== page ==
In September 2014, John Robert Lind, a man from Blaine, was charged with criminal sexual conduct after admitting to ejaculating into his co-worker’s coffee on multiple occasions.
Lind said he was attracted to the woman, and that his actions were attempts to get the woman to “notice him.”
The report against Lind was filed after his co-worker discovered him standing near her desk with his back to her and his hands in front of him near his genitals. Upon being seen, he quickly left the room.
After this incident, Lind’s co-worker became suspicious and inspected her work area. She noticed a large amount of clear liquid and a strong odor around her desk area and inside her coffee cup. The woman had noticed a foul taste in her coffee on previous occasions, confirming her suspicions and leading her to file a report.
In an interview with police, Lind admitted to four other occasions when he had ejaculated into his co-worker’s coffee or around her desk area.
Although it was reported last September that Lind was charged with two gross misdemeanor charges — fifth-degree criminal sexual conduct and attempted fifth-degree criminal sexual conduct — the charges were dismissed because a Minnesota statute does not include contact with semen as sexual contact.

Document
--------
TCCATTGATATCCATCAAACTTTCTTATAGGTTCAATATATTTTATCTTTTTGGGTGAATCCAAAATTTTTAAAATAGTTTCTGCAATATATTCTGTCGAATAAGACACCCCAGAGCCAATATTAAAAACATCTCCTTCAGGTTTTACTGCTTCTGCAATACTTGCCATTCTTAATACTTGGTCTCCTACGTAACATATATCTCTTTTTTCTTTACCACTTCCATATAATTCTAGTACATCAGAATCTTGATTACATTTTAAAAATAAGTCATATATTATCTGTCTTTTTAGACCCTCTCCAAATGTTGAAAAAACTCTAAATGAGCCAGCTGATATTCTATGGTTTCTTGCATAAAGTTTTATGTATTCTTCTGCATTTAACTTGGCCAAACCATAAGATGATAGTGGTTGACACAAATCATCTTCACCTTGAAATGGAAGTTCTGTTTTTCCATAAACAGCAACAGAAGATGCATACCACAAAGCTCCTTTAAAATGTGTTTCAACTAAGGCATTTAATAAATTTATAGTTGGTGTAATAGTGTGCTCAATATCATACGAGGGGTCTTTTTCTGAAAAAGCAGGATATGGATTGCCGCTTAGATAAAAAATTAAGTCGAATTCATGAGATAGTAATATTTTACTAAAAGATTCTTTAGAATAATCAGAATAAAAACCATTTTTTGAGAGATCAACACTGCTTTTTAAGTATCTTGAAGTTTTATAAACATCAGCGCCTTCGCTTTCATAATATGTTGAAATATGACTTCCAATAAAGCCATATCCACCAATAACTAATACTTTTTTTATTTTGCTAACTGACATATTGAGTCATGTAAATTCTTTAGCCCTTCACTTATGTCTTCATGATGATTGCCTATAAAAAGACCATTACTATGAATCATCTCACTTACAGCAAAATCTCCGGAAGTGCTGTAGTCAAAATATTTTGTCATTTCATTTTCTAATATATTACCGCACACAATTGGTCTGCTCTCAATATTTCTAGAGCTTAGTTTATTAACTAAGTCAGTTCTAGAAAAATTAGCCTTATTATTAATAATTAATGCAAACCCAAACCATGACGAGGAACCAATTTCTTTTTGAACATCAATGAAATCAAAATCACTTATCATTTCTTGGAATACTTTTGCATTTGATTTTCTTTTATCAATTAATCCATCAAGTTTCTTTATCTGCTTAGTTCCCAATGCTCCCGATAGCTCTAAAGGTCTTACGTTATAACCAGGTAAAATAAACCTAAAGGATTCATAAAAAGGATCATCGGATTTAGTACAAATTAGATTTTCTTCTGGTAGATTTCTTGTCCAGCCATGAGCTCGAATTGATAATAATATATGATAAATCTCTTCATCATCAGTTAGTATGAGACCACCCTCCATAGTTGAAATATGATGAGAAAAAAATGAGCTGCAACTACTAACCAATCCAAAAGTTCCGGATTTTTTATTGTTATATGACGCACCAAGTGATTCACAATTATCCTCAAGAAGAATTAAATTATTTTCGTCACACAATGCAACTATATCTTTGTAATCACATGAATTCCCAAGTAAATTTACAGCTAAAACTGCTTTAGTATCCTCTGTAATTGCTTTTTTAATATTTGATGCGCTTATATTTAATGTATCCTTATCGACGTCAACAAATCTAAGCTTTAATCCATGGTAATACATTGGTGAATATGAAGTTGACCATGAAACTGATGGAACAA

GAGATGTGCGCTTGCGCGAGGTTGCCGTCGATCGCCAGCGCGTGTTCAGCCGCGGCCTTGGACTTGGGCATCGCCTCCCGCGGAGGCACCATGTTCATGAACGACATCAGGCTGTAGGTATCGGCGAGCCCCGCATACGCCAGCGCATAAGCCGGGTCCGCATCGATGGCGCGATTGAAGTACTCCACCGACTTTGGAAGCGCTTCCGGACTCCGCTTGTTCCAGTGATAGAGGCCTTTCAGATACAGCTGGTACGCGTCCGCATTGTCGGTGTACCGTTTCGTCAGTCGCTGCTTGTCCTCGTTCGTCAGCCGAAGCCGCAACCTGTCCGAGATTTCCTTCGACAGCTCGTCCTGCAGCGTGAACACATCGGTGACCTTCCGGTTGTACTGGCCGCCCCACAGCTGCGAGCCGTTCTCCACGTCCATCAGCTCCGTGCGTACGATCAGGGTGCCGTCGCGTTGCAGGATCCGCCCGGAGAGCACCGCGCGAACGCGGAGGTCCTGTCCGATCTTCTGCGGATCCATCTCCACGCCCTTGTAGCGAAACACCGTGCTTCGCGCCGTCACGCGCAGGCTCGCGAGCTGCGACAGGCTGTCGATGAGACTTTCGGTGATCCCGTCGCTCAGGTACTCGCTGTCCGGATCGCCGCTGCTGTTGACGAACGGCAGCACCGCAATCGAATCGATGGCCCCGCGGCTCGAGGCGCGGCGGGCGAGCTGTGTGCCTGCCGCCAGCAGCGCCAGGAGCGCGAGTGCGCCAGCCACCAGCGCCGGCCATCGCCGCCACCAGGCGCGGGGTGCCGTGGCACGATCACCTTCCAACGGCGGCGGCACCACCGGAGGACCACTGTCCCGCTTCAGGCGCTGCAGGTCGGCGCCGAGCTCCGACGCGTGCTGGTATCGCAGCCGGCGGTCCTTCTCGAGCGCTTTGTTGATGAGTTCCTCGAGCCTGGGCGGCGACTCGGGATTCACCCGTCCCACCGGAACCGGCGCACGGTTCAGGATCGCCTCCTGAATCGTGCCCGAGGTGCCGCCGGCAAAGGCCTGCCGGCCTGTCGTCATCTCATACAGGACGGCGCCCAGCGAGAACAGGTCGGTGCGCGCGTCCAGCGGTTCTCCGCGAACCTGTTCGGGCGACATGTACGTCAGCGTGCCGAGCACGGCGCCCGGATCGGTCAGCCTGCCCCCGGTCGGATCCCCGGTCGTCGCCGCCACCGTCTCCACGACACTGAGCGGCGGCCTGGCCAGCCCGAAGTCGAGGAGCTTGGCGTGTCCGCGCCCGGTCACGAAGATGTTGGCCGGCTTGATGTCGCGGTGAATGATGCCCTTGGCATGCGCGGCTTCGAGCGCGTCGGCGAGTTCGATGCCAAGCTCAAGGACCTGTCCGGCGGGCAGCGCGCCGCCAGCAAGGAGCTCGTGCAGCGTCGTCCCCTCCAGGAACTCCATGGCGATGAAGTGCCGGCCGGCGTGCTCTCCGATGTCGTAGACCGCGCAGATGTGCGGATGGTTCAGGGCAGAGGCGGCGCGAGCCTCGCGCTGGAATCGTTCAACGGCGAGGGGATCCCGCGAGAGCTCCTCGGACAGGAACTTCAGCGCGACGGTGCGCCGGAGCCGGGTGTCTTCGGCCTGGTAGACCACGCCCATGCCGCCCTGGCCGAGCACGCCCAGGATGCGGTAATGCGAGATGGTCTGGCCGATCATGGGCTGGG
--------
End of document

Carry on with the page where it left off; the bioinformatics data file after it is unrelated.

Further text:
Instead, Lind was charged with misdemeanor indecent exposure. His sentencing is set for late May.
The woman recently began advocating for a bill that would change this Minnesota statute so that contact with semen would be considered sexual contact by law.
Unfortunately, Minnesota lawmakers met her request with an inappropriately light-hearted tone.
Rep. Ron Erhardt, DFL-Edina, used an episode from “Friends” to make a point that contact with saliva should be excluded from the bill.
The unprofessional nature of how this case was handled was entirely uncalled for. This woman was clearly a victim of severe sexual violations, whether the law will say this or not.
This is not the first time a case like this has come about. In 2011, Michael Kevin Lallana was convicted of ejaculating into his female co-worker’s water bottle on two occasions. His reasoning was identical to Lind’s — he did it because he was attracted to his co-worker.
Lawmakers in California saw this behavior as criminal sexual activity. Unlike Lind, Lallana was sentenced to six months in jail and three years of probation. He was also required to register as a sex offender.
The real question that needs to be asked is: Why doesn’t Minnesota view these crimes as seriously as other states do? What both men did was a violation of their co-worker’s bodies, but Lind may end up with a far lesser sentence than that of Lallana.
Minnesota law must be changed.
As of right now, it is deficient, and it fails to protect the rights of sexual conduct victims as well as it should.